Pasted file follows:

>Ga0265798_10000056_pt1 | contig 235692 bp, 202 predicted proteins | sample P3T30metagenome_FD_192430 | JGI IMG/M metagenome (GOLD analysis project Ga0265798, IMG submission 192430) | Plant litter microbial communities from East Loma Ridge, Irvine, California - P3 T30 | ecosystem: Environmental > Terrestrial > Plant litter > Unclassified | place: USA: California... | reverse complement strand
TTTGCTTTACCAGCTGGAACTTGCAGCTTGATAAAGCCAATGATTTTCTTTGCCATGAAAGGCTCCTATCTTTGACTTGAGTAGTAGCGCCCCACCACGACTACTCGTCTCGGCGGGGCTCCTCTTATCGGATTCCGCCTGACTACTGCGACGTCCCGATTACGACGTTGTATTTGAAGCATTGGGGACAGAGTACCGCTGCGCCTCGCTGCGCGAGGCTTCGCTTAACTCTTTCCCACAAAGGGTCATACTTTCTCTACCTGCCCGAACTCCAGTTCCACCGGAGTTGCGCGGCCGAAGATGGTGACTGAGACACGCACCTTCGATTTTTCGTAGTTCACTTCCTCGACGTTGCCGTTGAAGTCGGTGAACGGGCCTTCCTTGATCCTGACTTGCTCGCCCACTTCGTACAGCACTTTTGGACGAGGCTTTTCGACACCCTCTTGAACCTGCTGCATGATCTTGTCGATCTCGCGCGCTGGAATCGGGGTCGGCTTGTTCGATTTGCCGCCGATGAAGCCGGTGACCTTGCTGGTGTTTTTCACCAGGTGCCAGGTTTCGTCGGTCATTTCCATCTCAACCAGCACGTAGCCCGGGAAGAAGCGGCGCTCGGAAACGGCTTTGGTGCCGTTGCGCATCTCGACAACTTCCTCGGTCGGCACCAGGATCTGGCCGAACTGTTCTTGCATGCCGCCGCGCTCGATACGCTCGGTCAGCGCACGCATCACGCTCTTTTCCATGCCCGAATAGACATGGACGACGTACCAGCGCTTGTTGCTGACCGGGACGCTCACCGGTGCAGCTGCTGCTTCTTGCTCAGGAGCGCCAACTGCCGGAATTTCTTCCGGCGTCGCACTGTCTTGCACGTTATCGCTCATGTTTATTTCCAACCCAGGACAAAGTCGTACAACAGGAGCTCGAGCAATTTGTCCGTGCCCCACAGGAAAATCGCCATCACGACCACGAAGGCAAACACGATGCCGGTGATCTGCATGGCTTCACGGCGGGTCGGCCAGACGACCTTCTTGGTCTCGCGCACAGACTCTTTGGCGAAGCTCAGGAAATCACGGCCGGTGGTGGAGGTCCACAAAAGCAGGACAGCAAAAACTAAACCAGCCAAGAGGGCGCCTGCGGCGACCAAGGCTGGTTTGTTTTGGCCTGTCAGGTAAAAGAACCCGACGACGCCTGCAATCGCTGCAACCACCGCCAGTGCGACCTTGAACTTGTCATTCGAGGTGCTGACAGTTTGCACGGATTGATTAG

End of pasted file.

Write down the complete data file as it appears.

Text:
>Ga0265798_10000056_pt1 | contig 235692 bp, 202 predicted proteins | sample P3T30metagenome_FD_192430 | JGI IMG/M metagenome (GOLD analysis project Ga0265798, IMG submission 192430) | Plant litter microbial communities from East Loma Ridge, Irvine, California - P3 T30 | ecosystem: Environmental > Terrestrial > Plant litter > Unclassified | place: USA: California... | reverse complement strand
TTTGCTTTACCAGCTGGAACTTGCAGCTTGATAAAGCCAATGATTTTCTTTGCCATGAAAGGCTCCTATCTTTGACTTGAGTAGTAGCGCCCCACCACGACTACTCGTCTCGGCGGGGCTCCTCTTATCGGATTCCGCCTGACTACTGCGACGTCCCGATTACGACGTTGTATTTGAAGCATTGGGGACAGAGTACCGCTGCGCCTCGCTGCGCGAGGCTTCGCTTAACTCTTTCCCACAAAGGGTCATACTTTCTCTACCTGCCCGAACTCCAGTTCCACCGGAGTTGCGCGGCCGAAGATGGTGACTGAGACACGCACCTTCGATTTTTCGTAGTTCACTTCCTCGACGTTGCCGTTGAAGTCGGTGAACGGGCCTTCCTTGATCCTGACTTGCTCGCCCACTTCGTACAGCACTTTTGGACGAGGCTTTTCGACACCCTCTTGAACCTGCTGCATGATCTTGTCGATCTCGCGCGCTGGAATCGGGGTCGGCTTGTTCGATTTGCCGCCGATGAAGCCGGTGACCTTGCTGGTGTTTTTCACCAGGTGCCAGGTTTCGTCGGTCATTTCCATCTCAACCAGCACGTAGCCCGGGAAGAAGCGGCGCTCGGAAACGGCTTTGGTGCCGTTGCGCATCTCGACAACTTCCTCGGTCGGCACCAGGATCTGGCCGAACTGTTCTTGCATGCCGCCGCGCTCGATACGCTCGGTCAGCGCACGCATCACGCTCTTTTCCATGCCCGAATAGACATGGACGACGTACCAGCGCTTGTTGCTGACCGGGACGCTCACCGGTGCAGCTGCTGCTTCTTGCTCAGGAGCGCCAACTGCCGGAATTTCTTCCGGCGTCGCACTGTCTTGCACGTTATCGCTCATGTTTATTTCCAACCCAGGACAAAGTCGTACAACAGGAGCTCGAGCAATTTGTCCGTGCCCCACAGGAAAATCGCCATCACGACCACGAAGGCAAACACGATGCCGGTGATCTGCATGGCTTCACGGCGGGTCGGCCAGACGACCTTCTTGGTCTCGCGCACAGACTCTTTGGCGAAGCTCAGGAAATCACGGCCGGTGGTGGAGGTCCACAAAAGCAGGACAGCAAAAACTAAACCAGCCAAGAGGGCGCCTGCGGCGACCAAGGCTGGTTTGTTTTGGCCTGTCAGGTAAAAGAACCCGACGACGCCTGCAATCGCTGCAACCACCGCCAGTGCGACCTTGAACTTGTCATTCGAGGTGCTGACAGTTTGCACGGATTGATTAG